I have to admit my teacher had given the Boots pharmacy option a thought, but had then dropped it because she couldn't figure out its real meaning. Anyway, will try to think of something nice to put as a translation.

Thank you very much again

Andrea


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Angela Dickson  Identity Verified
United Kingdom
Local time: 08:59
French to English
+ ...
Back to the book... Jul 10, 2009

Just to bring matters back to the book: what is implied is that Geoffrey Alconbury is bestowing inappropriate attention on Bridget.

Now how you'd convey all the cultural background in an Italian translation (or any other, for that matter) I have no idea


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Patricia Will  Identity Verified
Australia
Local time: 16:59
Member (2004)
German to English
Boots the Chemist Jul 10, 2009

Absolutely correct, that's how I understood it immediately. Boots the Chemist is probably one of the major places on the UK "High Street" where people get photos developed, so I suppose the suggestion is that if anyone had taken a photo of him hugging her it would look suspicious and Boots would inform the police, as they have done in the past. If I had been translating that I would perhaps have left out the name "Boots" and changed it to "the photo developing shop" so that readers in other countries would realize the inference. You cannot expect readers in other countries to be familiar with Boots the Chemist as a photo developer. If there is a similar well-known photo developing shop in Italy, for example, you could substitute its name at this place in the text. Although unless a similar case had happened there it still might not mean much to the reader. How far can you stray from the source text - could you say for example "the kind of hug that could get you locked up"? I have never done any literary translation but the linguistic challenges must be enormous.

Best regards
Patricia Will
German-English translator, Western Australia


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Angela Dickson  Identity Verified
United Kingdom
Local time: 08:59
French to English
+ ...
de nada Jul 10, 2009

Tomás Cano Binder, CT wrote:

Angela Dickson wrote:
A major part of its business is photo processing (now mainly digital photos). At some point in the last ten years there was a story in the newspapers that someone had taken some photos to be developed which contained images of naked children (I think...) and someone in the shop called the police.

Angela, I'm impressed. Indeed all this is true!


Elementary, my dear Tomás. All in a day's work, sir.


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Giovanni Guarnieri MITI, MIL  Identity Verified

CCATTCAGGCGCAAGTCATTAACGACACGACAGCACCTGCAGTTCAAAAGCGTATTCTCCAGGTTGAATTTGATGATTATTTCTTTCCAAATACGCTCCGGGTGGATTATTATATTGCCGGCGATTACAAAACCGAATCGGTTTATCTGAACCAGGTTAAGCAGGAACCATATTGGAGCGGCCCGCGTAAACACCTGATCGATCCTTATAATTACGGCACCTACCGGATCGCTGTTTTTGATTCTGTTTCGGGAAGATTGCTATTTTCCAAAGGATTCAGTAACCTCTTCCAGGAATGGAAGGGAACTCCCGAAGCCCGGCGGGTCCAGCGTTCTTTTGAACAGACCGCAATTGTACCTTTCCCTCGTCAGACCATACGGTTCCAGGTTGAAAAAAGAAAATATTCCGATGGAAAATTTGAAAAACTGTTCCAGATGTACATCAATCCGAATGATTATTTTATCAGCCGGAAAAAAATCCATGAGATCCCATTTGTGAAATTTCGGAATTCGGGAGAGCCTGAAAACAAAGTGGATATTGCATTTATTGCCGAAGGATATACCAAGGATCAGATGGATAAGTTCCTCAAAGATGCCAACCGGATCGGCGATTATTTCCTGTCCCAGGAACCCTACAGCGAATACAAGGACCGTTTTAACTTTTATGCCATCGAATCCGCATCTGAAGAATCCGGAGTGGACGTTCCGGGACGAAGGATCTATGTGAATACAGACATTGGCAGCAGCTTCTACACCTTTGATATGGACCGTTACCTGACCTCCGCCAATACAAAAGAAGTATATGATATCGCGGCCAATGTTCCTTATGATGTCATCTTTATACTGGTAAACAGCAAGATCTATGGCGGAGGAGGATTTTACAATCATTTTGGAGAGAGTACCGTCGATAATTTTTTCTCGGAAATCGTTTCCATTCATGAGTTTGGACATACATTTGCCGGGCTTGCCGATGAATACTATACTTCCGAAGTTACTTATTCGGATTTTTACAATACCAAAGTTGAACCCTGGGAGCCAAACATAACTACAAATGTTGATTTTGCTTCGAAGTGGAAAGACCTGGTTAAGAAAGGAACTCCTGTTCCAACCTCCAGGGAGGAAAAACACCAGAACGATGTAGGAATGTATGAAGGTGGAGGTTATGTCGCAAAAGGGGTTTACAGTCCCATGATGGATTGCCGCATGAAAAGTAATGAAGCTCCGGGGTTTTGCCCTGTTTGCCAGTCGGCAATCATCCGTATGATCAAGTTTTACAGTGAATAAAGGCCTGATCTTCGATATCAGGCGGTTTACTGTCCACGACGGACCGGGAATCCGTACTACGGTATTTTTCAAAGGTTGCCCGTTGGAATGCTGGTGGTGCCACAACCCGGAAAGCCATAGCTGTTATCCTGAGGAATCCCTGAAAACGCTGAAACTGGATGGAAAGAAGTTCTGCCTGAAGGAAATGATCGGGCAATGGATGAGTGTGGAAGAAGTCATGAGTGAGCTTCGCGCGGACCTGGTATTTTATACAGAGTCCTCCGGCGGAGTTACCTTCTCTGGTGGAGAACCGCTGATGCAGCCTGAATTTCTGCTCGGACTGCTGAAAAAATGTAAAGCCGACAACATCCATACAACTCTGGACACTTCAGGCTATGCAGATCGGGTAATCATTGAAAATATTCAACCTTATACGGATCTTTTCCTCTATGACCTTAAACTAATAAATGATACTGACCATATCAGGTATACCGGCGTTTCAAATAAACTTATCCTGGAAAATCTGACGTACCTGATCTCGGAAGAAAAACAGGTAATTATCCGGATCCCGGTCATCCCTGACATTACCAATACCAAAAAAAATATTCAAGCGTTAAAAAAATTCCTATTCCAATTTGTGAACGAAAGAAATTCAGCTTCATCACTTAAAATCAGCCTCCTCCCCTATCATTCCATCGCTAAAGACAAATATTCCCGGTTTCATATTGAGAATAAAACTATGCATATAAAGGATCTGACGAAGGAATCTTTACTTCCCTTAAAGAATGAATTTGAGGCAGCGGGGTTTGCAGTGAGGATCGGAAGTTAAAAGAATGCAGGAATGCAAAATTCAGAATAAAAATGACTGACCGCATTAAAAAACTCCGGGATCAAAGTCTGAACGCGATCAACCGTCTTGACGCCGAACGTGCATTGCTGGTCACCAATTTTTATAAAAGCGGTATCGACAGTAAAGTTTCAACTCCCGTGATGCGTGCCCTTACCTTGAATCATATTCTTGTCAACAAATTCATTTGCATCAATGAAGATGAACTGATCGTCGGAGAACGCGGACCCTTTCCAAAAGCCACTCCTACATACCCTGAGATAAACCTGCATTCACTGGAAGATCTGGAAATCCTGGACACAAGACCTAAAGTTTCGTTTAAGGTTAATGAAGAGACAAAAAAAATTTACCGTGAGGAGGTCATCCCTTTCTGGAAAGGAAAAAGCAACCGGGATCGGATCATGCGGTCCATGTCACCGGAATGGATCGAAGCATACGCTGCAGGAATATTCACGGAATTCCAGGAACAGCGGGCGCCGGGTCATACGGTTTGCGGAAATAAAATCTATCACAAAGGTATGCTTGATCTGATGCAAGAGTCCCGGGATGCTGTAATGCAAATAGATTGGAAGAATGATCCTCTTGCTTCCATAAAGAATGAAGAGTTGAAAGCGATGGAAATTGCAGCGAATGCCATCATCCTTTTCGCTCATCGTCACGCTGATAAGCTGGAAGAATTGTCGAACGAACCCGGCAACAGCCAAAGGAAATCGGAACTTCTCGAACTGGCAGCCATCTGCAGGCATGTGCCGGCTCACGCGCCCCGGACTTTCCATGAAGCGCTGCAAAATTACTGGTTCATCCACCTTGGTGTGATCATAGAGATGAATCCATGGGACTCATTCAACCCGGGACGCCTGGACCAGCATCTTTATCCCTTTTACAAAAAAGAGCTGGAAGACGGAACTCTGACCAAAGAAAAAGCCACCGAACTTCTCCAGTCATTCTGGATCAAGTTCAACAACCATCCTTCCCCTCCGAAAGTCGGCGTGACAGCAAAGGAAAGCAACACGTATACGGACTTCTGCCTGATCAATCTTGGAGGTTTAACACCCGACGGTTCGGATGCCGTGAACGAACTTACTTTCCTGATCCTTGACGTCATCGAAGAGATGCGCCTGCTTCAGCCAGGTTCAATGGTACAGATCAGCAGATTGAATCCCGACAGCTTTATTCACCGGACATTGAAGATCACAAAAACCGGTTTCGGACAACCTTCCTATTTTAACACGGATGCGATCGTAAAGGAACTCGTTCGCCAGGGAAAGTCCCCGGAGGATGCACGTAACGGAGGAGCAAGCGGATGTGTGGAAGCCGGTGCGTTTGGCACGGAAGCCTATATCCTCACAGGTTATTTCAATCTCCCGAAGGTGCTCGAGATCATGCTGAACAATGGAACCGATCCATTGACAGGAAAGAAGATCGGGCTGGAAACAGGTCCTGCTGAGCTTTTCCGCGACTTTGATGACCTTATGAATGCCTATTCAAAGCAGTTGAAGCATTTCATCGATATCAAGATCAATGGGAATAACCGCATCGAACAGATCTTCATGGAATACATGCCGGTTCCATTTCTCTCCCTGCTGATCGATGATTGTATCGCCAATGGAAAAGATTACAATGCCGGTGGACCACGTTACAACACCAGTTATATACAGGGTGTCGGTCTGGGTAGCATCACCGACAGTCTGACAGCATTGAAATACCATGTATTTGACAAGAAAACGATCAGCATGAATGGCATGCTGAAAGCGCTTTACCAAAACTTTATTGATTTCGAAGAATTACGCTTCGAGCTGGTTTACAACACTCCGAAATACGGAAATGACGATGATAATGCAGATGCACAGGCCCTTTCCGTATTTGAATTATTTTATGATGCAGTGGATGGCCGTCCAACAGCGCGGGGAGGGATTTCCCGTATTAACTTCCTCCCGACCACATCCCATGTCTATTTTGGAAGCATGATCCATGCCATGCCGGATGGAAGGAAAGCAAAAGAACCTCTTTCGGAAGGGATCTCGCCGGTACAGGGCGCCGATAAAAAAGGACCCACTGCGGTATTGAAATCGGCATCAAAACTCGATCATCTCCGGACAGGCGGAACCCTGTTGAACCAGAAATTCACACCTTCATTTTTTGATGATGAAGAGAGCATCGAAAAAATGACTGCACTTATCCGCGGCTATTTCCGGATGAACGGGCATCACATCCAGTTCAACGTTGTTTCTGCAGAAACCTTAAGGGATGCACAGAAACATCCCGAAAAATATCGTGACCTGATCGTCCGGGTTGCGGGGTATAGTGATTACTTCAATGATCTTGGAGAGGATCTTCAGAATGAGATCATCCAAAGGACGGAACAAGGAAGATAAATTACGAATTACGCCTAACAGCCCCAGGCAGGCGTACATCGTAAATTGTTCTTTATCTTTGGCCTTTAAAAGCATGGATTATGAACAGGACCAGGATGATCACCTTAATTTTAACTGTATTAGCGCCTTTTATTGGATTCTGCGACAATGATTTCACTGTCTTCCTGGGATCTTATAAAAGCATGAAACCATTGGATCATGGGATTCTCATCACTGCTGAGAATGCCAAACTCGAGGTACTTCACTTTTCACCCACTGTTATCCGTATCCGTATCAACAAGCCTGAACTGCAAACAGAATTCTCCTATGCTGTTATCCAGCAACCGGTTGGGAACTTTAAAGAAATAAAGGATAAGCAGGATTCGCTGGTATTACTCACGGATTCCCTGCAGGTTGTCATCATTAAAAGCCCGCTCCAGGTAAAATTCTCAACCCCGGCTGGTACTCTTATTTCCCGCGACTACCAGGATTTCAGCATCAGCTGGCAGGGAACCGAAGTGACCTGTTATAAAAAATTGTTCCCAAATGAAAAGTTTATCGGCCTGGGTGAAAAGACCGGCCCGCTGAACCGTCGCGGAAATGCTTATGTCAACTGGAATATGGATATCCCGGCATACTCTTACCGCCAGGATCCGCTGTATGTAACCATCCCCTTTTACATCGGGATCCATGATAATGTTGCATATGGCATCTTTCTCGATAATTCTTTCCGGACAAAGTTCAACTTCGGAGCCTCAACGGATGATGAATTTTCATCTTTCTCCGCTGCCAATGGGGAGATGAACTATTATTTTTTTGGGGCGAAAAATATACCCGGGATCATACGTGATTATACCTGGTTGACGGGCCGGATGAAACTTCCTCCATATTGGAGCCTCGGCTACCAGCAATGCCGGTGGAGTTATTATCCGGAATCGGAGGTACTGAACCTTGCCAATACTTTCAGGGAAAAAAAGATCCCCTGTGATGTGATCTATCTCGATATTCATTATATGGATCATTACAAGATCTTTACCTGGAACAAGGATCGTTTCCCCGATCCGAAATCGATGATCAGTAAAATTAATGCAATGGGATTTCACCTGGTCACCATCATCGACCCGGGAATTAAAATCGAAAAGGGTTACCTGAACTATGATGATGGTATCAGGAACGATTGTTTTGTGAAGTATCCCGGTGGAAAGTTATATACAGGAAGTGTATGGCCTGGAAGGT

United Kingdom
Local time: 08:59
Member (2004)
English to Italian
yes... Jul 10, 2009

probably impossible to know if you don't live in the UK...

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Giovanni Guarnieri MITI, MIL  Identity Verified
United Kingdom
Local time: 08:59
Member (2004)
English to Italian
I seem to remember... Jul 10, 2009

Angela Dickson wrote:


A major part of its business is photo processing (now mainly digital photos). At some point in the last twenty years there was a story in the newspapers that someone had taken some photos to be developed which contained images of naked children (I think...) and someone in the shop called the police.

[Edited at 2009-07-10 08:10 GMT]


that it was an ITV's newsreader? Ah, yes, found! Julia Somerville!

Somerville and Dixon were interviewed by police in 1996, when concerns were raised by Boots The Chemist staff over photographs of their seven-year-old child in the bath. No caution or charges followed the investigation

http://en.wikipedia.org/wiki/Julia_Somerville


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Lingua 5B  Identity Verified
Bosnia and Herzegovina
Local time: 09:59
English to Croatian
+ ...
The Boots Chemist Shop Jul 11, 2009

I immediately recognized the Boots shop reference, because it is capitalized and it is such a big and well-established chain of (chemist) shops in the U.K.

But I never knew about the case involving the inappropriate child's photographs; although I suppose it must have been talked about on all the British media at the time.

Additionally, I don't understand why on Earth the author has involved this little detail if this edition was aimed at the U.S. market? Trying to advertise and popularize the Boots in the U.S.?



[Edited at 2009-07-11 08:13 GMT]